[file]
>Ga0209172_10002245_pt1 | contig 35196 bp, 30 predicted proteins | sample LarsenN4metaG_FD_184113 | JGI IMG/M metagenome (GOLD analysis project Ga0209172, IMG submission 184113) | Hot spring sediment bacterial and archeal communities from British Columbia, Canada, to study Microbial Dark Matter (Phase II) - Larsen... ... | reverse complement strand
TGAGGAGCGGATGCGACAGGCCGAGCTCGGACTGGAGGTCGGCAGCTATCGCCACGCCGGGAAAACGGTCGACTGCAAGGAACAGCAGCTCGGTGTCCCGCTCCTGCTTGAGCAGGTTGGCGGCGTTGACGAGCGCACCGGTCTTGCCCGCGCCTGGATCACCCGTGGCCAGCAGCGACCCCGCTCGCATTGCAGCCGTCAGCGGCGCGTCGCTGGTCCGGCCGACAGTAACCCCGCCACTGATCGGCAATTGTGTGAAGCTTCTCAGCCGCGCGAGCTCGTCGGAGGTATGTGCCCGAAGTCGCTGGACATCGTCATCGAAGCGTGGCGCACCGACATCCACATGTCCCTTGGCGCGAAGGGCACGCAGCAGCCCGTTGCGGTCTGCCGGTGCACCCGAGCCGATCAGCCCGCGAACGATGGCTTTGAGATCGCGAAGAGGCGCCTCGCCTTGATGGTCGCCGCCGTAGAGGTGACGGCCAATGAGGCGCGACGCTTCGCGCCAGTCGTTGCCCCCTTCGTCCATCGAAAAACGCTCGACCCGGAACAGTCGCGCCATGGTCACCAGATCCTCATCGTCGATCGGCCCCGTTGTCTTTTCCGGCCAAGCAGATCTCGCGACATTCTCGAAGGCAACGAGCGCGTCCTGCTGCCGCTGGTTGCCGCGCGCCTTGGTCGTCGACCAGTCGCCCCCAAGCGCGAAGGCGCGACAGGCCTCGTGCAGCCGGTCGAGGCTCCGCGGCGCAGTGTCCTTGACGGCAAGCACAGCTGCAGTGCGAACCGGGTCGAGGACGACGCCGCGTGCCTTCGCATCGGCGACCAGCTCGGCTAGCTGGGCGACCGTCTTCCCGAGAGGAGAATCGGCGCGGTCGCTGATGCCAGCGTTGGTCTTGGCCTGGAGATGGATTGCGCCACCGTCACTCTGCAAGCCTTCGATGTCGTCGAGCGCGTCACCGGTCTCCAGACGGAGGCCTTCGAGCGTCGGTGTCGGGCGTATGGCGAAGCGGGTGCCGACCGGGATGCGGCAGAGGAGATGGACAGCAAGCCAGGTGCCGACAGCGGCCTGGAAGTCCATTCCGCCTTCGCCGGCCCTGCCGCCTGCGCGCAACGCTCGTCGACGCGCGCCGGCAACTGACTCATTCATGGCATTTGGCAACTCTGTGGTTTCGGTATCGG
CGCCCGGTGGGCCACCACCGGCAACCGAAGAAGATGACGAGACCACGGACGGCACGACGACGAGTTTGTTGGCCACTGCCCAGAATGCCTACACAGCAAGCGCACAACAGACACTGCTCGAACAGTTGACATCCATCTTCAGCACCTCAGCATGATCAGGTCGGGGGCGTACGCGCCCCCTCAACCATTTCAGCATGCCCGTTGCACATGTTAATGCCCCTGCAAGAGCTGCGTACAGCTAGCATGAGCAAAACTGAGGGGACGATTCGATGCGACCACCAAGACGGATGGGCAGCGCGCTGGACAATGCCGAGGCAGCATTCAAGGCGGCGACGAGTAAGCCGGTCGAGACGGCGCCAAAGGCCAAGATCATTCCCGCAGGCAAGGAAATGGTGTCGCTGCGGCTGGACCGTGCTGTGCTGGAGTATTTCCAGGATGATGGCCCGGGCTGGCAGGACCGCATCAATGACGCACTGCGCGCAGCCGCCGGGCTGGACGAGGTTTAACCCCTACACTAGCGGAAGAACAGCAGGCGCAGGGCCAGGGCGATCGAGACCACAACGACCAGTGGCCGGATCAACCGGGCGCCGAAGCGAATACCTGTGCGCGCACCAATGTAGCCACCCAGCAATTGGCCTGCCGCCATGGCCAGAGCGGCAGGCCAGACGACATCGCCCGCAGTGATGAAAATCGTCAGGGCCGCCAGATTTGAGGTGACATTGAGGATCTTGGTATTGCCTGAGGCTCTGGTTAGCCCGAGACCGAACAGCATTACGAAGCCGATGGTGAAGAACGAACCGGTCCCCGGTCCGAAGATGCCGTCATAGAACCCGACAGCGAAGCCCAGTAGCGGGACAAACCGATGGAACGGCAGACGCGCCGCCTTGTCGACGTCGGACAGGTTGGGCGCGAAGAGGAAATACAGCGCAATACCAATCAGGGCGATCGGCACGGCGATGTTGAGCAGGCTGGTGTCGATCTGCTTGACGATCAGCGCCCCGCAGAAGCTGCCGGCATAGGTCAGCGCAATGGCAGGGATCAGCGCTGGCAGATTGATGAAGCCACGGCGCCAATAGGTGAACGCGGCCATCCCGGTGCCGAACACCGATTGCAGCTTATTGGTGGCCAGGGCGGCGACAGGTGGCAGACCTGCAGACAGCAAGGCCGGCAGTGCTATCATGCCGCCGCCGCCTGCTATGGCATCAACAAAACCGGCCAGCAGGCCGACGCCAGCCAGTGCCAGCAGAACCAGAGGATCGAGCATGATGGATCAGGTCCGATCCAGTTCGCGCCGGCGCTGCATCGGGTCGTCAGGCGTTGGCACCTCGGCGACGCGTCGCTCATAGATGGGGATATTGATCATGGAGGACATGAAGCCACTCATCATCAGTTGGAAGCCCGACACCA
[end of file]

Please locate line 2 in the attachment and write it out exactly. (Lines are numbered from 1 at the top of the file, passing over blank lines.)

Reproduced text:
TGAGGAGCGGATGCGACAGGCCGAGCTCGGACTGGAGGTCGGCAGCTATCGCCACGCCGGGAAAACGGTCGACTGCAAGGAACAGCAGCTCGGTGTCCCGCTCCTGCTTGAGCAGGTTGGCGGCGTTGACGAGCGCACCGGTCTTGCCCGCGCCTGGATCACCCGTGGCCAGCAGCGACCCCGCTCGCATTGCAGCCGTCAGCGGCGCGTCGCTGGTCCGGCCGACAGTAACCCCGCCACTGATCGGCAATTGTGTGAAGCTTCTCAGCCGCGCGAGCTCGTCGGAGGTATGTGCCCGAAGTCGCTGGACATCGTCATCGAAGCGTGGCGCACCGACATCCACATGTCCCTTGGCGCGAAGGGCACGCAGCAGCCCGTTGCGGTCTGCCGGTGCACCCGAGCCGATCAGCCCGCGAACGATGGCTTTGAGATCGCGAAGAGGCGCCTCGCCTTGATGGTCGCCGCCGTAGAGGTGACGGCCAATGAGGCGCGACGCTTCGCGCCAGTCGTTGCCCCCTTCGTCCATCGAAAAACGCTCGACCCGGAACAGTCGCGCCATGGTCACCAGATCCTCATCGTCGATCGGCCCCGTTGTCTTTTCCGGCCAAGCAGATCTCGCGACATTCTCGAAGGCAACGAGCGCGTCCTGCTGCCGCTGGTTGCCGCGCGCCTTGGTCGTCGACCAGTCGCCCCCAAGCGCGAAGGCGCGACAGGCCTCGTGCAGCCGGTCGAGGCTCCGCGGCGCAGTGTCCTTGACGGCAAGCACAGCTGCAGTGCGAACCGGGTCGAGGACGACGCCGCGTGCCTTCGCATCGGCGACCAGCTCGGCTAGCTGGGCGACCGTCTTCCCGAGAGGAGAATCGGCGCGGTCGCTGATGCCAGCGTTGGTCTTGGCCTGGAGATGGATTGCGCCACCGTCACTCTGCAAGCCTTCGATGTCGTCGAGCGCGTCACCGGTCTCCAGACGGAGGCCTTCGAGCGTCGGTGTCGGGCGTATGGCGAAGCGGGTGCCGACCGGGATGCGGCAGAGGAGATGGACAGCAAGCCAGGTGCCGACAGCGGCCTGGAAGTCCATTCCGCCTTCGCCGGCCCTGCCGCCTGCGCGCAACGCTCGTCGACGCGCGCCGGCAACTGACTCATTCATGGCATTTGGCAACTCTGTGGTTTCGGTATCGG